By Political Director
updated 12/20/2006 3:44:14 PM ET 2006-12-20T20:44:14
ON THE TRAIL

Trying to come up with a final column of the year to sum everything up is never easy. Sometimes, I've gone the "awards" route, and in other years, I've looked to the future. But this year, I thought I'd experiment with a tribute of sorts to Paul Simon's "50 Ways to Leave Your Lover" with the twist, "50 ways I learned from 2006."

  1. Other political news of note
    1. Animated Boehner: 'There's nothing complex about the Keystone Pipeline!'

      House Speaker John Boehner became animated Tuesday over the proposed Keystone Pipeline, castigating the Obama administration for not having approved the project yet.

    2. Budget deficits shrinking but set to grow after 2015
    3. Senate readies another volley on unemployment aid
    4. Obama faces Syria standstill
    5. Fluke files to run in California

Attention media elitists: Alabama may be home to former state Supreme Court judge Roy Moore, but that doesn't mean state Republicans bring God with them to the voting booth.

Alaska wanted change, but not the past -- former Democratic Gov. Tony Knowles. It wanted the future -- Republican Gov.-elect Sarah Palin. A lesson for legacies running in '08?

Although Arizona is filled with swing voters, they won't buy into a candidate who says he's "independent" but whose previous job was state party chair.

Democrats should still believe in a place called Hope, because Arkansas is still bluer than the rest of the South.

It's a pretty simple formula for statewide success in California: The moderate Democratic general-election nominee will always triumph. Congrats to Arnold Shriver.

Democrats ought not get cocky in Colorado. Their recent success has everything to do with the party nominating more centrist candidates.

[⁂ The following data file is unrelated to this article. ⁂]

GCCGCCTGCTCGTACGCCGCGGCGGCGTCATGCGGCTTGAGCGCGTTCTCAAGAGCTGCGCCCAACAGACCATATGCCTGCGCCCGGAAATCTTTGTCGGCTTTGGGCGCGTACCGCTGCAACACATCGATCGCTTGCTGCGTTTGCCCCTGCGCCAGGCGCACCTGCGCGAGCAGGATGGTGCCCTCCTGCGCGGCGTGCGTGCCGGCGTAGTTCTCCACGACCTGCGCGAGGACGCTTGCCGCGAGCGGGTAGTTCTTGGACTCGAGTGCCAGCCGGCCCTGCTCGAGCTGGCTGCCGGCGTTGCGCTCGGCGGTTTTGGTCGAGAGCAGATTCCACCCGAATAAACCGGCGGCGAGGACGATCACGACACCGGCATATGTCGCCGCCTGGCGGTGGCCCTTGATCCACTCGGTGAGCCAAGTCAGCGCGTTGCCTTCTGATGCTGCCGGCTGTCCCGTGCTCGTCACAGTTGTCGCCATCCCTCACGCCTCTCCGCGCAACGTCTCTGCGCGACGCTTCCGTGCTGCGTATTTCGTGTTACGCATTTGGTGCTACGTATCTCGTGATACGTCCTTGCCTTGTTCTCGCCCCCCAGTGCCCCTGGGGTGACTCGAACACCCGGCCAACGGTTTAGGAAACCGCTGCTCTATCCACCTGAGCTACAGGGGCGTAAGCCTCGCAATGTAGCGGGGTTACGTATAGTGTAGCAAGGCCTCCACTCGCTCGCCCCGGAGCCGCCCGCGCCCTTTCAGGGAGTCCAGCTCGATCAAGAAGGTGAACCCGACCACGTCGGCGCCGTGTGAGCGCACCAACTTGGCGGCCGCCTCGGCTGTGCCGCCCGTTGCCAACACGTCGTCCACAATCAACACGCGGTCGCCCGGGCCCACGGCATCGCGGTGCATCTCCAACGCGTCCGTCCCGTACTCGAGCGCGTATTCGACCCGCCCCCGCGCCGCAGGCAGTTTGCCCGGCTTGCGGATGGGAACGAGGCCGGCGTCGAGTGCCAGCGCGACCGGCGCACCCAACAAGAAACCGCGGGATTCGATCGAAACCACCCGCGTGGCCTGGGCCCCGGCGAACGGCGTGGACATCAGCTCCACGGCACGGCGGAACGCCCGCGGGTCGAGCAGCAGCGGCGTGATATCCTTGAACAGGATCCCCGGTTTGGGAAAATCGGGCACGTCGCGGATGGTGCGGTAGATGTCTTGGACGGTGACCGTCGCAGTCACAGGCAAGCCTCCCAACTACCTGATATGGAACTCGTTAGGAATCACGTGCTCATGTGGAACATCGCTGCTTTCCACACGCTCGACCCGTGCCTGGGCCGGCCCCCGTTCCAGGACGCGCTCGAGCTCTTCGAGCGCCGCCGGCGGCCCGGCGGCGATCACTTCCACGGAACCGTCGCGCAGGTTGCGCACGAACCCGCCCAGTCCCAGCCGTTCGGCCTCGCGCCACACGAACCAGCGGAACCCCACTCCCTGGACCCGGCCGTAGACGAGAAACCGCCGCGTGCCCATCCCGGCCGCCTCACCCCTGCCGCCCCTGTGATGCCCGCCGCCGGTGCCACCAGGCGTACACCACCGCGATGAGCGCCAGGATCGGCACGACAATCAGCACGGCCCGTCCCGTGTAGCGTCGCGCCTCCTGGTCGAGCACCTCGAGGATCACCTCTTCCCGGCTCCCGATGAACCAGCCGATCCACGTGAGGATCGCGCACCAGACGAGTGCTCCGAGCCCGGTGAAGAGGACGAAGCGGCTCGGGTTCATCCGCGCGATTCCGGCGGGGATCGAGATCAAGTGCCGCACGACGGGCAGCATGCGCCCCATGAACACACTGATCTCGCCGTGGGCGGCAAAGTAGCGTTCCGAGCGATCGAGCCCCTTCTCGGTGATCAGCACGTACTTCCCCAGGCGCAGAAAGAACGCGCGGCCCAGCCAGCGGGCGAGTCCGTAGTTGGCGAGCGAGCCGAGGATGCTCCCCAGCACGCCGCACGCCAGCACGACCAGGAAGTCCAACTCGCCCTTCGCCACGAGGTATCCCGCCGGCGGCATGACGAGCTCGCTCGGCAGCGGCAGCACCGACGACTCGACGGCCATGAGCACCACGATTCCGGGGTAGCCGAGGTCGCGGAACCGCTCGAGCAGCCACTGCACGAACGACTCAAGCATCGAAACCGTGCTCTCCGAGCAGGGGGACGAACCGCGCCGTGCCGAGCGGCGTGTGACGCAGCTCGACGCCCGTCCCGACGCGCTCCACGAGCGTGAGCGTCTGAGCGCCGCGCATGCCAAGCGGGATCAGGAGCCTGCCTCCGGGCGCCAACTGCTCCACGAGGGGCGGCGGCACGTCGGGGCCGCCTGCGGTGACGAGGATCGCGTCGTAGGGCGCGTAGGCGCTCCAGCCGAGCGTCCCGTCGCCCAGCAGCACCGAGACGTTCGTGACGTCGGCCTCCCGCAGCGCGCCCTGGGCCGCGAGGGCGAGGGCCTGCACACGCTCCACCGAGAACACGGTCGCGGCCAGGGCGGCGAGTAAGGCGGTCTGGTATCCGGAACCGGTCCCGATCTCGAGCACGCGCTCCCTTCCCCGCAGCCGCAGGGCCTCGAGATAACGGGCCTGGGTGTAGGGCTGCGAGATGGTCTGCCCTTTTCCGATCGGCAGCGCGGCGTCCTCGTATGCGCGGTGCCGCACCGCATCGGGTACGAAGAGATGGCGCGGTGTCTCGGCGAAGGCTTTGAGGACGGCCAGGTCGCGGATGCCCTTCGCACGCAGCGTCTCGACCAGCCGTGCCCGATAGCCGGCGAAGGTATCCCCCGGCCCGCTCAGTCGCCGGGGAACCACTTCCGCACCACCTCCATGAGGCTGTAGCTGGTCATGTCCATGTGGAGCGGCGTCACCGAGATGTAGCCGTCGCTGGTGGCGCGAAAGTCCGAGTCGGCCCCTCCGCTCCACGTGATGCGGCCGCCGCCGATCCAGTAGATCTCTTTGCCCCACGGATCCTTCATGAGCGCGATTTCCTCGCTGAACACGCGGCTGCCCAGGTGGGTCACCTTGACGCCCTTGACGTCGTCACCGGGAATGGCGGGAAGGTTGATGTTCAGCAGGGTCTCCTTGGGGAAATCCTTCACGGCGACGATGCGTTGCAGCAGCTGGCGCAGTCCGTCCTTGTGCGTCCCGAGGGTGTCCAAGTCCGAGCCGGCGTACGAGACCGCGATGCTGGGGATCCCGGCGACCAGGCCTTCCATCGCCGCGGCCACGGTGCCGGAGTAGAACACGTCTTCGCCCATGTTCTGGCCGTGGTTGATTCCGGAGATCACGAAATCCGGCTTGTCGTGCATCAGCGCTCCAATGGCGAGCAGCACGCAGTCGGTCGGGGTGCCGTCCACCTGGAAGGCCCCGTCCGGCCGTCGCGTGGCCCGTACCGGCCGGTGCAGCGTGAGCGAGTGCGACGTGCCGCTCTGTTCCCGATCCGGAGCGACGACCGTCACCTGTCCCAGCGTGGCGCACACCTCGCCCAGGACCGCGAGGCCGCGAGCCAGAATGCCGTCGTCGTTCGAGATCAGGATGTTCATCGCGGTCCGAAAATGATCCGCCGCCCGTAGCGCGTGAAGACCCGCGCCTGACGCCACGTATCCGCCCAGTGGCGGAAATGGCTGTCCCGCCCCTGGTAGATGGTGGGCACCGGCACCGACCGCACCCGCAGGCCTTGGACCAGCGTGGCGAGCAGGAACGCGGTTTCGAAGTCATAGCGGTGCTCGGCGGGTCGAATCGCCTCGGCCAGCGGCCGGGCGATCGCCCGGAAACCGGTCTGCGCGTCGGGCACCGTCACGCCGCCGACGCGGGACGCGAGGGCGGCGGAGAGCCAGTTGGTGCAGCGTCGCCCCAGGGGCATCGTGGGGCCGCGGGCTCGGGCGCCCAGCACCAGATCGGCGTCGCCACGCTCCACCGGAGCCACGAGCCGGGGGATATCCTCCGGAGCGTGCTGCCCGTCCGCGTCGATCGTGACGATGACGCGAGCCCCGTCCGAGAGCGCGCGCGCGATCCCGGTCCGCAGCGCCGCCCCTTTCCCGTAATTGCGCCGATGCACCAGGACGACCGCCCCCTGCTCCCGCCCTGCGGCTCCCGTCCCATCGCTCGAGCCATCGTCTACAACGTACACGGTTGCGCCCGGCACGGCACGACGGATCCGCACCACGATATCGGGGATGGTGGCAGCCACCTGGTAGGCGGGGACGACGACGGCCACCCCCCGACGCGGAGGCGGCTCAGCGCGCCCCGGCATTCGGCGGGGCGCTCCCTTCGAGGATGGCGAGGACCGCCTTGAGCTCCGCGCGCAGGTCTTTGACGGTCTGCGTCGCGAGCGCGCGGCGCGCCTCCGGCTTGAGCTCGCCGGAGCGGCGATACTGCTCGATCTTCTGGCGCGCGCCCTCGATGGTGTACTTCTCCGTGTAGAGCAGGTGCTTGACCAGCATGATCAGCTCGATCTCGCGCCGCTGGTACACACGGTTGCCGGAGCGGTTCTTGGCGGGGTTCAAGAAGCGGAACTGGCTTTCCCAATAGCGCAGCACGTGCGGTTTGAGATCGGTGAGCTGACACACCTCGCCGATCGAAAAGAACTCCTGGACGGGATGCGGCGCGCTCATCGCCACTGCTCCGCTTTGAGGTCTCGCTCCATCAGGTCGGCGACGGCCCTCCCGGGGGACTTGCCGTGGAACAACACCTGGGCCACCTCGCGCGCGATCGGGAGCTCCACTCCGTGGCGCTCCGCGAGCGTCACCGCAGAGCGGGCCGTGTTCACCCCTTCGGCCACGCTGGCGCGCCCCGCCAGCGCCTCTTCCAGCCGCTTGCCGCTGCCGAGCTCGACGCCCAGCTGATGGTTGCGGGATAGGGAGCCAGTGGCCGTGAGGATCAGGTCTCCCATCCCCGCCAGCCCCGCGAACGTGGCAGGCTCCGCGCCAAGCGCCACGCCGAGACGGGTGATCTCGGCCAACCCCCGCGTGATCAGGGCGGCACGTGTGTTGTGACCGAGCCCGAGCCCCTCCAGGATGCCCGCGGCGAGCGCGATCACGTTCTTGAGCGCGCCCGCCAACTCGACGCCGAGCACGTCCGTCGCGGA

Sen. Joe Lieberman's (I/D) victory wasn't so surprising. In the end, he became an outsider -- and in Connecticut, just like everywhere else, voters deemed the outsider more interesting.

To paraphrase the great ?90s philosopher Wayne Campbell, "Hi, this column is now stuck in Delaware." Sorry, I couldn't find much wisdom in Beau Biden's (D) victory in the attorney general's race.

When will Democrats ever learn re: Florida? By writing it off in '06, they've only made winning the state in '08 close to impossible.

Watch out, South Carolina. Georgia may very well be the reddest state in the South by the end of '08.

Imagine if outgoing Rep. Ed Case (D) had run for the Senate as an independent? Hawaii general election voters probably would have sent Daniel Akaka (D) into retirement.

Republicans looking to figure out their libertarian issues ought to study Idaho before it's too late even there.

Sometimes a party's problem in a state is self-fulfilling. The GOP's troubles in Illinois aren't nearly as bad as the recent results indicate -- the party just needs to purge itself of its current elected leaders.

Although Indiana may have lost a favorite son in the presidential race with Sen. Evan Bayh's (D) decision, GOP Gov. Mitch Daniels had better hope he didn't gain a new, tough, potential foe.

As Republican pollster Glen Bolger told us months ago, when Republicans have a cold nationally, Iowa Republicans usually have the flu.

What's changed more: Kansas' ideology or the Republican Party's?

What if it isn't just the grass that's blue in Kentucky?

We'll know in 10 months just how many Democrats Louisiana lost.

If outgoing Sen. Linc "My Name Is Gold" Chafee (R) couldn't survive in Rhode Island, how is someone like Sen. Susan Collins (R) supposed to in Maine?

Kathleen Kennedy Townsend is proof positive that a Democrat literally has to run a campaign into the ground in Maryland to lose.

The two biggest signs that this country has moved beyond race: Tennessee Rep. Harold Ford Jr.'s (D) surprising 48 percent in his Senate race and incoming Bay State Gov. Deval Patrick's (D) ability to carry South Boston. What Jim Rice wouldn't give to wear a Red Sox uniform in this century's Massachusetts.